How to Identify Boeing 737 vs Airbus A320 (with variants!)

Note: This article is a part of AIKA Birdspot Series, whose aim is to help you identify any commercial aircraft in under 5 seconds. To access the series, click here.

The Boeing 737 family and the Airbus A320 family are two of the best selling airplane types this world has ever seen. According to this article, out of the estimated 23,600 aircraft in service (in 2016, at the time the article was written), around 13,000 belong to these two families. Thus, if you are sitting on any airport in the world, you are extremely likely to catch a glimpse of these aircraft. And thus comes the need to identify these and tell them apart!

A detailed guide to Identifying B737 v A320

You can use any of these criteria to differentiate a Boeing 737 from a Airbus A320:

1. Look at the cockpit windows

WANBV – Cockpit Windows of Airbus are Notched and Boeing are V-shaped

2. Look at the nose

NARBP – Nose of Airbus are Round and Boeing are Pointed

3. Look at the Vertical Stabiliser

SASBG – Vertical Stabiliser of Airbus is Steep and Boeing is Gradual

4. Look at the Auxiliary Power Unit (APU)

AASBR – APU of Airbus is Sawed-off and Boeing is round

5. Look at the Engines

EARBF – Engines of Airbus are Round and Boeing are Flattened

To sum it up:

A320 features
Airbus A320
Credits: Per aspera ad Astra
Boeing 737 features
Boeing 737
Credits: Brorsson

A closer look at the engines for better understanding:

A320 engine
Airbus A320 Engine – Almost circular
Credits: Darren Koch
Boeing 737 Engine
Boeing 737 EngineFlattened at the bottom
Credits: 737engine.jpg

Once you have identified whether it is a Boeing or an Airbus comes the more difficult part – identifying the variant.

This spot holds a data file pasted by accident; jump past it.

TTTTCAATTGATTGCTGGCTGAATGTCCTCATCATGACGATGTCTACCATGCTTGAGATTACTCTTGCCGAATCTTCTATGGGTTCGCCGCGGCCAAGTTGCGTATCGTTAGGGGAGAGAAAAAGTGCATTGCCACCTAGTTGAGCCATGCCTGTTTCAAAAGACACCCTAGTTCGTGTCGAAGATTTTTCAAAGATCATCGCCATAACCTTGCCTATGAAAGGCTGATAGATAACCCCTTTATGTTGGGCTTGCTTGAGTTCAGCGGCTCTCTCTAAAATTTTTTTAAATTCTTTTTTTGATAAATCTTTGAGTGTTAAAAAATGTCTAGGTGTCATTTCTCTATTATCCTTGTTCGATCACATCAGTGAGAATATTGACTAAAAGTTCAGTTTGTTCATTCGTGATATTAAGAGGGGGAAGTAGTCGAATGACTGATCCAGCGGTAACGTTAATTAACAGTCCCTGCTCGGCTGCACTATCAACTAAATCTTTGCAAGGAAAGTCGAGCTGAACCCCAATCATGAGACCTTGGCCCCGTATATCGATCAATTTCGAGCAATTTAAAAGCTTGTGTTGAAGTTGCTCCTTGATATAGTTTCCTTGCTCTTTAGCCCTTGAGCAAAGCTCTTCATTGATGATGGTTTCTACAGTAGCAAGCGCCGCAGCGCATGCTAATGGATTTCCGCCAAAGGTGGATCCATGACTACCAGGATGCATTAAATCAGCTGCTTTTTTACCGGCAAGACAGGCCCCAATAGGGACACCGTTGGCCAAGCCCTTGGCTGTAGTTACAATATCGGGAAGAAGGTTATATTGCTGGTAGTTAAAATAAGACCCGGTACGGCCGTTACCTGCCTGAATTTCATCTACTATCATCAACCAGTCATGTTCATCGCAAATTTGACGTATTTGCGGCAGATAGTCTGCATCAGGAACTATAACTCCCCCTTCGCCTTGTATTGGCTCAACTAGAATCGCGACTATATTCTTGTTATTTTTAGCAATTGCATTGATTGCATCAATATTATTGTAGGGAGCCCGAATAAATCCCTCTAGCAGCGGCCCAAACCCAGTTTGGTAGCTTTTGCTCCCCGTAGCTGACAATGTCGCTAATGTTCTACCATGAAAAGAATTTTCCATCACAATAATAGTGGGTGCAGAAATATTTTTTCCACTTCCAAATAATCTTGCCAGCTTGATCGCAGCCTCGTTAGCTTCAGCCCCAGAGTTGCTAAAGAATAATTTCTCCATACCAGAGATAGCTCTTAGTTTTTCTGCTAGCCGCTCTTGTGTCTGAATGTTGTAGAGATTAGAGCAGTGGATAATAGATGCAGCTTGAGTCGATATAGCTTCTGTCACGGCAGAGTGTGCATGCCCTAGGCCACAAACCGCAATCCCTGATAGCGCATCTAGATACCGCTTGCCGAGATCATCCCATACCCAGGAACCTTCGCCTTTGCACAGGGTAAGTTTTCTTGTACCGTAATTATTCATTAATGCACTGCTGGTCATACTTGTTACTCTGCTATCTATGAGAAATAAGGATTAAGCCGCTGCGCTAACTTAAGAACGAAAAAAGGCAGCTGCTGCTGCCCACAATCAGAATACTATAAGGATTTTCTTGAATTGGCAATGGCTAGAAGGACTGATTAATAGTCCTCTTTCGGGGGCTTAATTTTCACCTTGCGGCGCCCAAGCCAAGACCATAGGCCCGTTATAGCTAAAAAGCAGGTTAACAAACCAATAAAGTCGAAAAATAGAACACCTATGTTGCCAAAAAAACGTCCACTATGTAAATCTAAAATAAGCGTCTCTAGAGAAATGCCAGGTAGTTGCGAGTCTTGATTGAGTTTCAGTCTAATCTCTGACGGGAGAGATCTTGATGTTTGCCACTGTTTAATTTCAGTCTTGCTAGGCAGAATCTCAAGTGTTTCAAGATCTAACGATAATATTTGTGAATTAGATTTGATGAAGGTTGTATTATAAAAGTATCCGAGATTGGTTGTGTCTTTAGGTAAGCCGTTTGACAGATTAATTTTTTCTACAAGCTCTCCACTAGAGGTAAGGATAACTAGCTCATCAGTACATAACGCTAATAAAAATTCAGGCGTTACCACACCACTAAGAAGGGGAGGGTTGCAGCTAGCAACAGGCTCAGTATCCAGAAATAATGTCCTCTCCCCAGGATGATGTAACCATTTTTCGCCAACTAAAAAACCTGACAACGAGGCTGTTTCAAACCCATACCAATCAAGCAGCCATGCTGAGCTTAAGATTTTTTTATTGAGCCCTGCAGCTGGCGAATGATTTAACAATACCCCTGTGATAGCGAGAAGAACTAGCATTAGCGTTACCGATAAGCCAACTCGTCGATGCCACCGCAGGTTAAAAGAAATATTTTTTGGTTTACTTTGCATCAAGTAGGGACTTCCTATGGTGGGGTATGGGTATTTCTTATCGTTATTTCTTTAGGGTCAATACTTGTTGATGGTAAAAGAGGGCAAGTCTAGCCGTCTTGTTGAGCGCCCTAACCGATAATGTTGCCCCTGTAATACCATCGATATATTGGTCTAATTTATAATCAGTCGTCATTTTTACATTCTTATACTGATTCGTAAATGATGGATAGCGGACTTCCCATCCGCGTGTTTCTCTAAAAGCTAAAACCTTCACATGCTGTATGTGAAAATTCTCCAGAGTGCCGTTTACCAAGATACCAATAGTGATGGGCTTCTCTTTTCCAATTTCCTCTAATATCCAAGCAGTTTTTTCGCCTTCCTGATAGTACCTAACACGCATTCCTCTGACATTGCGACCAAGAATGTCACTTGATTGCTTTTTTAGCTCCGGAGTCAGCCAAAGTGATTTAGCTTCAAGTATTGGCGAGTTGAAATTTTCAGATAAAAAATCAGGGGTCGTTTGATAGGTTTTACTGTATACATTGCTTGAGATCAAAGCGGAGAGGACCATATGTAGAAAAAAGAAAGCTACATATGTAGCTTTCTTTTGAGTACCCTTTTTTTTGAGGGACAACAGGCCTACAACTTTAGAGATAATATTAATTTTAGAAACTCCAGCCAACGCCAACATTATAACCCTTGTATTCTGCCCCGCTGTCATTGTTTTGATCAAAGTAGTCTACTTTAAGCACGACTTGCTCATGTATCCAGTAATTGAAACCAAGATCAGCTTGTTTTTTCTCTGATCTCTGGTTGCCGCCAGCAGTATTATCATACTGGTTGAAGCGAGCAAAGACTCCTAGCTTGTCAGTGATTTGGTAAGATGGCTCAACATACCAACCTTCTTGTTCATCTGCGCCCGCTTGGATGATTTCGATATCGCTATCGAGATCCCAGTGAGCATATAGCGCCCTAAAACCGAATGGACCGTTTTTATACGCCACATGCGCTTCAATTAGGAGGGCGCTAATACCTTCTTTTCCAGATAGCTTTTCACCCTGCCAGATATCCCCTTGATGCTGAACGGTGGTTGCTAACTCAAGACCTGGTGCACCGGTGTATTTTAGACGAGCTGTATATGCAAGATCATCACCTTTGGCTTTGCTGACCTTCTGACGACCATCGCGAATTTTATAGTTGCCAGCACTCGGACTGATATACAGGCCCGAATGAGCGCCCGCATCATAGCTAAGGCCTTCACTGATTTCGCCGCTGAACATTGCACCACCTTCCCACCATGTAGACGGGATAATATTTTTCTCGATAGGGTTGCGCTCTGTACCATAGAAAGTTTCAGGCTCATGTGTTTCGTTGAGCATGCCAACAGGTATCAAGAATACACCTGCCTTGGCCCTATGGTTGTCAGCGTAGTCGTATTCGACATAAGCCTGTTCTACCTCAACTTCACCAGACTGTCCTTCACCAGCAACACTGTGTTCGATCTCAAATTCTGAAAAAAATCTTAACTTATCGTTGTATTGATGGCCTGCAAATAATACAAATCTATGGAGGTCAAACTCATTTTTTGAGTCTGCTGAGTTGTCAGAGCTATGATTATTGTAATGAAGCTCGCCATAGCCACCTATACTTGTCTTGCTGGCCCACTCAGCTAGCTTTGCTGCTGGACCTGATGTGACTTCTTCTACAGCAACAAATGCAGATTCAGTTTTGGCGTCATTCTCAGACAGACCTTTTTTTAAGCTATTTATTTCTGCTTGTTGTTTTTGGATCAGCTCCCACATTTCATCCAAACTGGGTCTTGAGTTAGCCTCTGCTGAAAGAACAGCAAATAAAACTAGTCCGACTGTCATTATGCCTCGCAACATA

Identifying the variants

Please note that since the families are large, we will attempt to list only the important variants.

Boeing 737 Family


One feature: Torpedo-like engines: Small but long

Boeing 737-200
Boeing 737-200
Credits: Remi Dallot


Two features: 

  1. Single overwing exit (-100 and -200 too have a single overwing exit. However, -300 is the only ‘modern’ looking 737 having a single exit)
  2. No winglets (you may see after-market winglets in -300s, but rarely)
Boeing 737-300
Boeing 737-300
Credits: Wikimedia Commons


Two features:

  1. Two overwing exits
  2. No winglets (again, you may see after-market winglets)
Boeing 737-400
Boeing 737-400
Credits: Arpingstone


Two features:

  1. One overwing exit
  2. Upward flexing winglets (on most planes)
Boeing 737-700
Boeing 737-700
Credits: 221.20 (talk)


Two features:

  1. Two overwing exits
  2. Winglets (blended winglets/split scimitar winglets)
Boeing 737-800
Boeing 737-800 with Blended Winglets
Credits: Alex Chau


Similar to -800 but has an additional exit door behind the wings. Therefore, the windows at the rear of the wings do not look evenly spaced

Boeing 737-900
Boeing 737-900
Credits: Johnnyw3

737 Max

Two features:

  1. Shark-fin style engine casing
  2. Double winglets
Boeing 737 Max
Boeing 737 Max
Credits: Steve Lynes

Note: Check out this amazing video for more

A320 Family


One featureOne overwing exit

Airbus A318
Airbus A318
Credits: Juergen Lehle


Similar to A318 but longer

Airbus A319
Airbus A319
Credits: Heurik Manuel Pajer


One feature: Two overwing exits

Airbus A320
Airbus A320
Credits: Juergen Lehle


Two features

  1. No overwing exit; four evenly spaced exit doors
  2. Triangular wingtip
Airbus A321
Airbus A321
Credits: Juergen Lehle

A320 Neo

Similar to A320 but having a sharklet style winglet. Note that A320 has triangular wingtip.

Airbus A320 Neo
Airbus A320 Neo
Credits: Rafael Luiz Canossa

Hope we were able to help you go further in your planespotting journey.

If you like the article, share it with your fellow aviation enthusiasts!

Cover Image credits: Kiefer

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